Crisis calls for a map. Well, that is if crisis is disguised as a category 1 hurricane. Meet hurricane Sandy on this Google crisis map. Let’s hope the damage on the East Coast will not be to big…
This sink by a studio called Gore Design Co., is definitely on my For the Home wishlist. Gore Design Co. specializes in -I quote from their website– “custom concrete surfaces and interiors. Countertops, sinks, furniture, architectural elements – all handcrafted using pioneering eco-friendly techniques.” An Erosion Sink is completely custom made: the position of the drain, the pattern of the erosion: everything is decided on together with the client. I like the natural feel this design gives to a home! Suggestion for the studio to increase the feeling of exclusivity even more, is an erosion map as a personal gift for the client: a cartographer could map the one of a kind sink!
Photos from Gore Design Co. website
Geography rocks. On this website you can see wind flowing over the United States. Click on the map above to go to the hint.fm website and see the current currents, pretty impressive! Live nature entertainment. The gallery is almost poetically called Snapshots of Winds Past, those images almost look like pieces of leather.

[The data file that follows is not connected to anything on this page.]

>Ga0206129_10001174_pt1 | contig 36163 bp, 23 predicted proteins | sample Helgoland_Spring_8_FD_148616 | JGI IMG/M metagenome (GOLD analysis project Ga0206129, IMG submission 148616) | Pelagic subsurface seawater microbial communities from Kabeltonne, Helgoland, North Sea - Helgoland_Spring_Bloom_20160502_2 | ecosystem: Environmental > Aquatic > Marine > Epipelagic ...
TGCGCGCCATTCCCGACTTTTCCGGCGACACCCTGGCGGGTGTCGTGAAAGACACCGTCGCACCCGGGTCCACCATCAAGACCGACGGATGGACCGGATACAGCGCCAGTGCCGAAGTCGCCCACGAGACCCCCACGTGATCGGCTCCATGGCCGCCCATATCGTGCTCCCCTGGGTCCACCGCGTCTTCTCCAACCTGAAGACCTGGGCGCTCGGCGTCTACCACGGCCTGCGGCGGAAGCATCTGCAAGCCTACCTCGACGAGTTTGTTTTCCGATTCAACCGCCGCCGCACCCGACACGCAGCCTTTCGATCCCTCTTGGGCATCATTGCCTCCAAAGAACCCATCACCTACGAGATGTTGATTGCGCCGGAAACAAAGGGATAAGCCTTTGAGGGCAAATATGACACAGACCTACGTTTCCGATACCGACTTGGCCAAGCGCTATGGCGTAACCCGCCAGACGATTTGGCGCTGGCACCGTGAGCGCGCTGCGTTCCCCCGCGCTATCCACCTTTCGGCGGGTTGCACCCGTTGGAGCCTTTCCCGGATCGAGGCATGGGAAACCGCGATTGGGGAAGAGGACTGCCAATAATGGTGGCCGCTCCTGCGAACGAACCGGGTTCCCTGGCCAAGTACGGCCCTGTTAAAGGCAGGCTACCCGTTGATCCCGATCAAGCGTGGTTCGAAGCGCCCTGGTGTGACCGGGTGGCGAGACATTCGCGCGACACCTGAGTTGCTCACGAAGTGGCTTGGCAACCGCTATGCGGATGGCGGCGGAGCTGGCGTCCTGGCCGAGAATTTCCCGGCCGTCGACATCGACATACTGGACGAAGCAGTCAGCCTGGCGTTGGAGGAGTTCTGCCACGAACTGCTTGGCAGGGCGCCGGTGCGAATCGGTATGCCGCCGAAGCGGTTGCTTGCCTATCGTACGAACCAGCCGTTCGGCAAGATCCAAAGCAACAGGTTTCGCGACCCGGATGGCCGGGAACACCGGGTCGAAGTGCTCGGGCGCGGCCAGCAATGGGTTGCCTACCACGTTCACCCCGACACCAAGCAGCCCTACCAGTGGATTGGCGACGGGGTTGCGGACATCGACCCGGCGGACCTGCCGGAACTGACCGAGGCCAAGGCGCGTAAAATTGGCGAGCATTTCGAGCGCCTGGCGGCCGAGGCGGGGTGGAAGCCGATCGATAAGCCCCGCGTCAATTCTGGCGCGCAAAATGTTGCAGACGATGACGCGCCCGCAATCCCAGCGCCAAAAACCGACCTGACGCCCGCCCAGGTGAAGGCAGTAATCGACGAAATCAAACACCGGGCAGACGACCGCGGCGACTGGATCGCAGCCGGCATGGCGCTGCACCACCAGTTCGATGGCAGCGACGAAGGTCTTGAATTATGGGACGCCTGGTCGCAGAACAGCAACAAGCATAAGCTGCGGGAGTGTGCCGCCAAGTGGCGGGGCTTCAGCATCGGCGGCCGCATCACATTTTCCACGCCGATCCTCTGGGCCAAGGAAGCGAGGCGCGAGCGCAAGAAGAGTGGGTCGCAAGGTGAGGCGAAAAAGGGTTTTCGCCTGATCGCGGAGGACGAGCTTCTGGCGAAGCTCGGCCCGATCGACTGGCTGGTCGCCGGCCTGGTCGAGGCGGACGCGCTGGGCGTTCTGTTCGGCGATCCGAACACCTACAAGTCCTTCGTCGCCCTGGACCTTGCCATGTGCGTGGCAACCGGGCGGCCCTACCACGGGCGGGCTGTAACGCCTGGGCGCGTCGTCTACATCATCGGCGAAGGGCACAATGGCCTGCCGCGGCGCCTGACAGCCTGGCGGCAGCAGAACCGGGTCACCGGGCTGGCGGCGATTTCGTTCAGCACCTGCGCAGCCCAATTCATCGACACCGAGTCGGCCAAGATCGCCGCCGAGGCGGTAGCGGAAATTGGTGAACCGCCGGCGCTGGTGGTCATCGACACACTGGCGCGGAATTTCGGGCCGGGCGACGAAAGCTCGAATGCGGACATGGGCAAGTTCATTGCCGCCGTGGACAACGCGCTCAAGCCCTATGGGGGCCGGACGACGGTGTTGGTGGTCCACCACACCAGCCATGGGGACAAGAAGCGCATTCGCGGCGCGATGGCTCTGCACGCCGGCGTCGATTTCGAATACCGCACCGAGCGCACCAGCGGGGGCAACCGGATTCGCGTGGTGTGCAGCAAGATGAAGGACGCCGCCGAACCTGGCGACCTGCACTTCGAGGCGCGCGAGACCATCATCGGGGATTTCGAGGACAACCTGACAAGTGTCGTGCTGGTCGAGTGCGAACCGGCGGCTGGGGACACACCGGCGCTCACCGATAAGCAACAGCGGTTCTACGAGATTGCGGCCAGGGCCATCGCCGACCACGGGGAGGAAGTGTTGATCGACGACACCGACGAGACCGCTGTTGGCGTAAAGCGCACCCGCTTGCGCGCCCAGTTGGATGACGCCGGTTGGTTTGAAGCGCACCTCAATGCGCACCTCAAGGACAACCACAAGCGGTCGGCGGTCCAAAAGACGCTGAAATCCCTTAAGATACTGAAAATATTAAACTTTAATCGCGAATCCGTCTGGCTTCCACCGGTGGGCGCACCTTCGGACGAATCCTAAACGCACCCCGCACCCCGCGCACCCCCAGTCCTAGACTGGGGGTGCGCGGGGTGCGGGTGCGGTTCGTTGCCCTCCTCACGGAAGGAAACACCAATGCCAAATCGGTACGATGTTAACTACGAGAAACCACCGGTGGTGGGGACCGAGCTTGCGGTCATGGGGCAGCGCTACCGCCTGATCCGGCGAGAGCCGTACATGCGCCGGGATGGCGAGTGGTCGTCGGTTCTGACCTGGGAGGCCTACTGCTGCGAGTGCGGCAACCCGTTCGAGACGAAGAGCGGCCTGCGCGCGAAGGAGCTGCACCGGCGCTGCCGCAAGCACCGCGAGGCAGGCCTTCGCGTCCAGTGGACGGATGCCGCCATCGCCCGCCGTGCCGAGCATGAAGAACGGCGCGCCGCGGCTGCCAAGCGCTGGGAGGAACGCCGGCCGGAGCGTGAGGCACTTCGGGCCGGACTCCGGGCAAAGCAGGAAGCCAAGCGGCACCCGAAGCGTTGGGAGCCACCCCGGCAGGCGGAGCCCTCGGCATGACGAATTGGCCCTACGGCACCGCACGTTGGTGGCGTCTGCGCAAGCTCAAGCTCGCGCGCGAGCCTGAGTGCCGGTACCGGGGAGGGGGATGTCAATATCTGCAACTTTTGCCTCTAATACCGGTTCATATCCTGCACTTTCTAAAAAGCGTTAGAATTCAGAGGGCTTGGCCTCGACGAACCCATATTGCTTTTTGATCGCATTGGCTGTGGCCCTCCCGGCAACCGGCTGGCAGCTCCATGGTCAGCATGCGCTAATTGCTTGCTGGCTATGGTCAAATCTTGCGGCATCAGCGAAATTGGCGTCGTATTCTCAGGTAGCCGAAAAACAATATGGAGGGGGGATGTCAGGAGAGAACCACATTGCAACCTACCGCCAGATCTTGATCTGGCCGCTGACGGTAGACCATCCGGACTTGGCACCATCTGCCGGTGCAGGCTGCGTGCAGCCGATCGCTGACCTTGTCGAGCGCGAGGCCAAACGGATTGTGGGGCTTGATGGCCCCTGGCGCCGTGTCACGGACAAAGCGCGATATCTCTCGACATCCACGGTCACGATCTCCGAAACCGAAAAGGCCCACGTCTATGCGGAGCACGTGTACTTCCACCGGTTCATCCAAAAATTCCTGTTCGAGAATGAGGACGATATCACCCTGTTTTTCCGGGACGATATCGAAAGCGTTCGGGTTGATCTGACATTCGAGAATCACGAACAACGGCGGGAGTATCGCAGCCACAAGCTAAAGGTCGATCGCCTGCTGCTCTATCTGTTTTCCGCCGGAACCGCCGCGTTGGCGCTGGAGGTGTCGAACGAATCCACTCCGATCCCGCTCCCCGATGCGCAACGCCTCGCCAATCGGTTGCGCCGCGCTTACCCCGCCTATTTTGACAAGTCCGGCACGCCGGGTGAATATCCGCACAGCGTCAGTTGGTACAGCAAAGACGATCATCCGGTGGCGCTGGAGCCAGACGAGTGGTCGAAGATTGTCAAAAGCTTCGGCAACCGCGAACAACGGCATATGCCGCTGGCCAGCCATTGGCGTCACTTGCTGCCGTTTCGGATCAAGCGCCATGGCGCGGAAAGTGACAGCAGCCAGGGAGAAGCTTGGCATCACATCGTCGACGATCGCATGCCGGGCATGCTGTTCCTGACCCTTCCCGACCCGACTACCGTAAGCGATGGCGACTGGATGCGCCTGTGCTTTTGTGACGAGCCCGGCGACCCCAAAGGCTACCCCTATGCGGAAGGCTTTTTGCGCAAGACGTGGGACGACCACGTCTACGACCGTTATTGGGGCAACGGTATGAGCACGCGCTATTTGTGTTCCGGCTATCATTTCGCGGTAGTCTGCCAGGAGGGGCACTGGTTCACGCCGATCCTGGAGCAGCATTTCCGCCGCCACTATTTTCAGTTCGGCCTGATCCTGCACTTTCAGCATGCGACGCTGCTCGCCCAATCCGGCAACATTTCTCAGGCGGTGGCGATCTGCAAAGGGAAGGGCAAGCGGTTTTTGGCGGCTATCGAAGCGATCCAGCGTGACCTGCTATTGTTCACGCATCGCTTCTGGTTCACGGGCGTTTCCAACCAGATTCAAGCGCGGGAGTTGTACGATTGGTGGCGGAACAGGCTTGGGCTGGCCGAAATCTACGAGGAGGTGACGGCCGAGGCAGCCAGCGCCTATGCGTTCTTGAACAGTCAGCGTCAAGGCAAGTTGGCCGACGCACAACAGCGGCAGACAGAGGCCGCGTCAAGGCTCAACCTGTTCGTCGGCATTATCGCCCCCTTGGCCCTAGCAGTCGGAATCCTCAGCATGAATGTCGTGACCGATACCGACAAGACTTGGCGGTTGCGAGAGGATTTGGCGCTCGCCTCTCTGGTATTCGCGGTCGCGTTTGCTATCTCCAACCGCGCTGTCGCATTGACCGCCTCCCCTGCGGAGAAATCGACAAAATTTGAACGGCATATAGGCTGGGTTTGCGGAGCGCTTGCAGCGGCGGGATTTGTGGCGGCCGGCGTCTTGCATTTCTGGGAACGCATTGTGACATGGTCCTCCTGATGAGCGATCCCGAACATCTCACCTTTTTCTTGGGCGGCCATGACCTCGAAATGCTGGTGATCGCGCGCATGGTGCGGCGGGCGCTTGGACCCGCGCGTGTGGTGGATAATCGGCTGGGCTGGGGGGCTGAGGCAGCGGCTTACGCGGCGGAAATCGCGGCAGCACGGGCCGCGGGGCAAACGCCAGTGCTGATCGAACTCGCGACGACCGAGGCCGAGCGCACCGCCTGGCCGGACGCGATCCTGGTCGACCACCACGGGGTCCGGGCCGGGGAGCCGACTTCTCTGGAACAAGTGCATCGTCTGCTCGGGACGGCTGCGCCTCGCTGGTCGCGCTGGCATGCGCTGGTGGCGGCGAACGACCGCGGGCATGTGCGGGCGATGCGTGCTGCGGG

Luckily, my friends stay on the look out for cool map stuff also. I received a suggestion to blog about these atlas cutouts (Thanks A!). I think these art works are amazing: incredibly detailed and rather enchanting if you ask me. The cutouts are made by Claire Brewster, an artist from from Lincolnshire who lives in London. Brewster creates cutouts from old and neglected maps and she focuses on the presence of nature, even in urban areas. The cutouts form installations, either pinned to the wall or captured in box frames. The flora and fauna in Brewster’s work give a feeling of movement, because of the shadows of the cutouts when a light shines on them. Impressive map art!
Maria Popova, aka @Brainpicker, once again has drawn my attention to an amazing map. Check these geological maps of vulcanoes. The colours of the map represent the different ages of rock units. Safe to say, the result is a stunning image. I’m impressed by (the force of) nature.. Here you see the Nasu vulcano (click on the map to see more on Wired.com).